Inside the global rise of cloud kitchens and Kune’s demise in Kenya

Inside the global rise of cloud kitchens and Kune’s demise in Kenya

At the boisterous scene at Sarit in Nairobi, Kenya, you’d find diverse commercial activity, and a walk through some of the nicely paved walkways would bring a huge whiff of tasty goodness, pointing to a busy food segment. It would then surprise many that Kune, a food-tech startup that raised $1 million in 2021, has closed shop. 

On Wednesday, June 22, 2022, Robin Reecht, the company’s CEO, stated that it had run out of money, exhausted all its options, and would be shutting down. What followed has been a series of well-thought-out and baffling reactions on the Internet. 

But it got us thinking about the problem Kune was trying to solve. Does its departure create an opening for better execution in Kenya’s food segment? To understand this, we’d have to dig into the finer details of Kune’s business model and what Kenya’s food delivery landscape looks like. 

Kune’s model in a global context

L-R: Founder and CEO, Kune Africa, Robin Reecht and his team. Source: TechCrunch

In June 2021, Reecht accompanied his TechCrunch pitch with a narrative that Kenya didn’t have a strong food culture. However, a simple Google search would have revealed Food and Kitchen Kenya, a food exhibition show in Nairobi. Narrative aside, Kune’s model was quite interesting. 

When it announced a $1 million pre-seed in June 2021, it stated that it would be disrupting Kenya’s food market by launching a hybrid or cloud kitchen model, a claim that got the likes of Launch Africa on board as one of its early backers. 

This meant that Kune would own the entire food supply chain, from the cooking to packaging to the delivery with its riders and motorbikes. It also planned to own a fleet of 100 electric bikes and hire 100 female riders. 

Capturing the exploding food delivery industry should help understand Kune’s proposed model. The various startups in this space operate three distinct models: aggregator marketplace, restaurant deliveries, and cloud or dark kitchen.

In the first model, the company builds a platform that lists all the restaurants close to the customer. When the customer places an order, the restaurant either handles the delivery or leaves it to an agent of the platform. 

The platform then charges a commission, usually 20-30%, on the order’s overall value. Companies like DoorDash successfully operate this model in the United States, while UberEats has expanded this service to several other countries, including Kenya. 

In some cases, these platforms are more actively involved in the food delivery process and act as intermediaries between the restaurant and the customer in case of any issues or complaints. Grubhub in the US and Jumia Foods in Nigeria readily come to mind.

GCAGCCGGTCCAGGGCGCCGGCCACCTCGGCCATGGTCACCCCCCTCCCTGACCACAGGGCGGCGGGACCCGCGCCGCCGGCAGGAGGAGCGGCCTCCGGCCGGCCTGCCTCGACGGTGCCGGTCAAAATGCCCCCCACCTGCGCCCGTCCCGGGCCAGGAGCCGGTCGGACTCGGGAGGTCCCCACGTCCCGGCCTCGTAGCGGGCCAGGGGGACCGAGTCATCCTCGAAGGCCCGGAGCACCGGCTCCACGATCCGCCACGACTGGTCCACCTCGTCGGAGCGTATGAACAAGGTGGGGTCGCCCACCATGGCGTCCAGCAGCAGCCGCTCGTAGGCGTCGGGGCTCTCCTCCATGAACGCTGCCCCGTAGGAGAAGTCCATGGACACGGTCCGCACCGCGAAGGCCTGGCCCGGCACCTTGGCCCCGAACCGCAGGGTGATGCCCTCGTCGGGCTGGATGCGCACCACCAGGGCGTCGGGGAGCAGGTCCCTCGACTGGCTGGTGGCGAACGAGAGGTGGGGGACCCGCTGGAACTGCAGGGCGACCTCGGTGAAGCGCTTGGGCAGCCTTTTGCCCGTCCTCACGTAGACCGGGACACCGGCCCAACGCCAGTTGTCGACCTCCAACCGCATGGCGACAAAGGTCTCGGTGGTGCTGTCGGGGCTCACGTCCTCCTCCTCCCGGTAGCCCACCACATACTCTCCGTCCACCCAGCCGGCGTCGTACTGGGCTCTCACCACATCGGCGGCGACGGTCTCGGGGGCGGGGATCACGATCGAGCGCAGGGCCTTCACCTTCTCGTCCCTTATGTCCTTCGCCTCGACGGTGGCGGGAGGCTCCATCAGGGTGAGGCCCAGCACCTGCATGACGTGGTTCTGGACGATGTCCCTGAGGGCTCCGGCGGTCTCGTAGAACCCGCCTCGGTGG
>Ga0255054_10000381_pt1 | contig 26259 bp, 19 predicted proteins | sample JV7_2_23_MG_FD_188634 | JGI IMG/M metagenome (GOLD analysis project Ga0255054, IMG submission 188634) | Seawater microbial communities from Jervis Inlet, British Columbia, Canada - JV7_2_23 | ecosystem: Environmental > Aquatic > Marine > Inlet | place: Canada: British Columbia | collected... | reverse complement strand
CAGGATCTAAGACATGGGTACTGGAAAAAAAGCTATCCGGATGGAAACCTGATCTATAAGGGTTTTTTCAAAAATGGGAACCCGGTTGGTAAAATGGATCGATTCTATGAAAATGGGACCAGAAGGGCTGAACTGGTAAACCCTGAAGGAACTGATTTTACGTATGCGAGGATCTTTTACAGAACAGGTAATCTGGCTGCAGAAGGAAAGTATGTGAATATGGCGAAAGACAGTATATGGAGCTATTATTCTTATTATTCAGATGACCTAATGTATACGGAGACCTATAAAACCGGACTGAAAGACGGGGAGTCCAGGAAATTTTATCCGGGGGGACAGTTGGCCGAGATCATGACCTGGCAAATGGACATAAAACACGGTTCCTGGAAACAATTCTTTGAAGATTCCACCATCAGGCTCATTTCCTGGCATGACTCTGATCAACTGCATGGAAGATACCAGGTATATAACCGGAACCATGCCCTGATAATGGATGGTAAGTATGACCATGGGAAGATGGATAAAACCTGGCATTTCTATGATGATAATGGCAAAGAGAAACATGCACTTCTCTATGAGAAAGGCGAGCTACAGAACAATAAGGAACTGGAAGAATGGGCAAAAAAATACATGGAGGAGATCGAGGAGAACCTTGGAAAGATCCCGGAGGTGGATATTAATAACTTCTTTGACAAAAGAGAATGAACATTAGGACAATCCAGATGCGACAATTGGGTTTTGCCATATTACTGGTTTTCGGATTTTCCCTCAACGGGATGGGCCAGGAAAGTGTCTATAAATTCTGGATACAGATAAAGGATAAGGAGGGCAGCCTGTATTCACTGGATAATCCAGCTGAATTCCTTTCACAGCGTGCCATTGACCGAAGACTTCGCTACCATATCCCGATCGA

According to Statista, the platform-to-consumer model generated $189 billion globally in 2021 and is projected to generate an additional $100 billion in revenue by 2025. 

On the other hand, legacy restaurant chains have begun offering restaurant delivery services through their apps or websites. They either fulfil the orders or use third-party delivery providers; Burger King and Dominos are some restaurant chains providing this service. You can order from these restaurants if you’re having a lazy day, but if you want to have a good time, eating out might be the way to go. 

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Restaurant-to-customer deliveries generated a revenue of $107 billion globally in 2021, with projections to reach $165 billion by 2025.

So how does the hybrid model come in? 

The hybrid model takes a leaf from both models where the company prepares and packages the meals and delivers to customers itself. Unlike restaurant chains or platform services, it neither has to deal with outfitting a dine-in space for customers nor worry about quality. Belgium’s Ghent and Malaysia’s Dahmakan are prime examples of this model. 

However, the cloud kitchen model is rapidly evolving. CloudKitchens, a startup backed by Uber Co-founder, Kalanick, has raised $850 million and is currently valued at $15 billion. It operates a model that focuses on getting independent chefs to use their space and equipment for cooking. 

The company promises to get your kitchen up and running, handle deliveries, and reduce costs while you focus on just cooking. Nigerian fintech companies like Lendsqr and Evolve Credit operate a similar structure where they set up the technology and lenders focus on lending to customers. 

The global cloud kitchen market was valued at $56 billion in 2021, and the analysts at IMARC Group, a market research firm, expect the sector to blossom to a whopping $112 billion by 2027. From all indications, players in the platform and restaurant chain space would be looking to take a bite from the cloud kitchen pie. 

Why did Kune fail in Kenya if the global cloud kitchen sector is exploding? 

The importance of local context

Kune

Like the rest of the world, Kenya’s online food delivery sector is also heating up. Buoyed by an increasingly digital tech-savvy population, the space was worth $79 million in 2021, with Jumia Food, Bolt Food, Take Eat Easy, and Uber Eats, among others, being serious players

However, while platform-to-consumer deliveries dominate globally, restaurant deliveries take the lion’s share, with a market value of $53 million, compared to $26 million from platform delivery companies. 

When Kune raised $1 million to build a dark kitchen set-up, it was competing in a hotly contested space, and it needed to further differentiate itself. For this, it chose price, a pain point for every consumer on the planet. However, price affects people differently, but more on that later. 

Kune could have chosen other ways to enter the market. As we saw earlier with Kalanick- backed CloudKitchens, it could have built dark kitchen and delivery infrastructure for hundreds of restaurants in Nairobi that, contrary to Reecht’s opinion, actually offer quality and affordable food. 

Going by Statista’s figures, restaurant-to-consumer deliveries are projected to witness the most growth in Kenya, with a $313 million value by 2025. Estimates suggest that platforms will only account for almost half of this figure. In the US, platform-to-consumer food delivery is projected to grow faster than restaurant deliveries.